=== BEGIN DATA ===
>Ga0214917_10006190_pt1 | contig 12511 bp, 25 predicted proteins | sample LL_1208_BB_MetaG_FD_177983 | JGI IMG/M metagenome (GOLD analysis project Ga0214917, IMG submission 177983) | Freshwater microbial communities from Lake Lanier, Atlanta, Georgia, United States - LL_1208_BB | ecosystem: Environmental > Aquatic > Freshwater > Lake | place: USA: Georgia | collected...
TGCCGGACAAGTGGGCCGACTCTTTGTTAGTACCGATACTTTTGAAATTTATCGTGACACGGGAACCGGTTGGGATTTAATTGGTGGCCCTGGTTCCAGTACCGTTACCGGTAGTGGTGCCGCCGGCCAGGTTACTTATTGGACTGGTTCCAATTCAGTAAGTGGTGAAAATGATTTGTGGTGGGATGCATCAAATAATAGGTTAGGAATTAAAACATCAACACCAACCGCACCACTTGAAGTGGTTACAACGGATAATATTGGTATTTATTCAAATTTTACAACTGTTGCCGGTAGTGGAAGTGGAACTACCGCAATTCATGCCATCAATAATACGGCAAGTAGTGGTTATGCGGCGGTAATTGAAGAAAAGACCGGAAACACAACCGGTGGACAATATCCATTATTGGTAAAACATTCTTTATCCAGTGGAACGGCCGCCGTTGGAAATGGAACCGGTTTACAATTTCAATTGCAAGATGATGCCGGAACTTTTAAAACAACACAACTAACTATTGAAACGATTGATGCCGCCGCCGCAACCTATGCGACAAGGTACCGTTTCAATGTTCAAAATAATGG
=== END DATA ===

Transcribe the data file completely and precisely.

>Ga0214917_10006190_pt1 | contig 12511 bp, 25 predicted proteins | sample LL_1208_BB_MetaG_FD_177983 | JGI IMG/M metagenome (GOLD analysis project Ga0214917, IMG submission 177983) | Freshwater microbial communities from Lake Lanier, Atlanta, Georgia, United States - LL_1208_BB | ecosystem: Environmental > Aquatic > Freshwater > Lake | place: USA: Georgia | collected...
TGCCGGACAAGTGGGCCGACTCTTTGTTAGTACCGATACTTTTGAAATTTATCGTGACACGGGAACCGGTTGGGATTTAATTGGTGGCCCTGGTTCCAGTACCGTTACCGGTAGTGGTGCCGCCGGCCAGGTTACTTATTGGACTGGTTCCAATTCAGTAAGTGGTGAAAATGATTTGTGGTGGGATGCATCAAATAATAGGTTAGGAATTAAAACATCAACACCAACCGCACCACTTGAAGTGGTTACAACGGATAATATTGGTATTTATTCAAATTTTACAACTGTTGCCGGTAGTGGAAGTGGAACTACCGCAATTCATGCCATCAATAATACGGCAAGTAGTGGTTATGCGGCGGTAATTGAAGAAAAGACCGGAAACACAACCGGTGGACAATATCCATTATTGGTAAAACATTCTTTATCCAGTGGAACGGCCGCCGTTGGAAATGGAACCGGTTTACAATTTCAATTGCAAGATGATGCCGGAACTTTTAAAACAACACAACTAACTATTGAAACGATTGATGCCGCCGCCGCAACCTATGCGACAAGGTACCGTTTCAATGTTCAAAATAATGG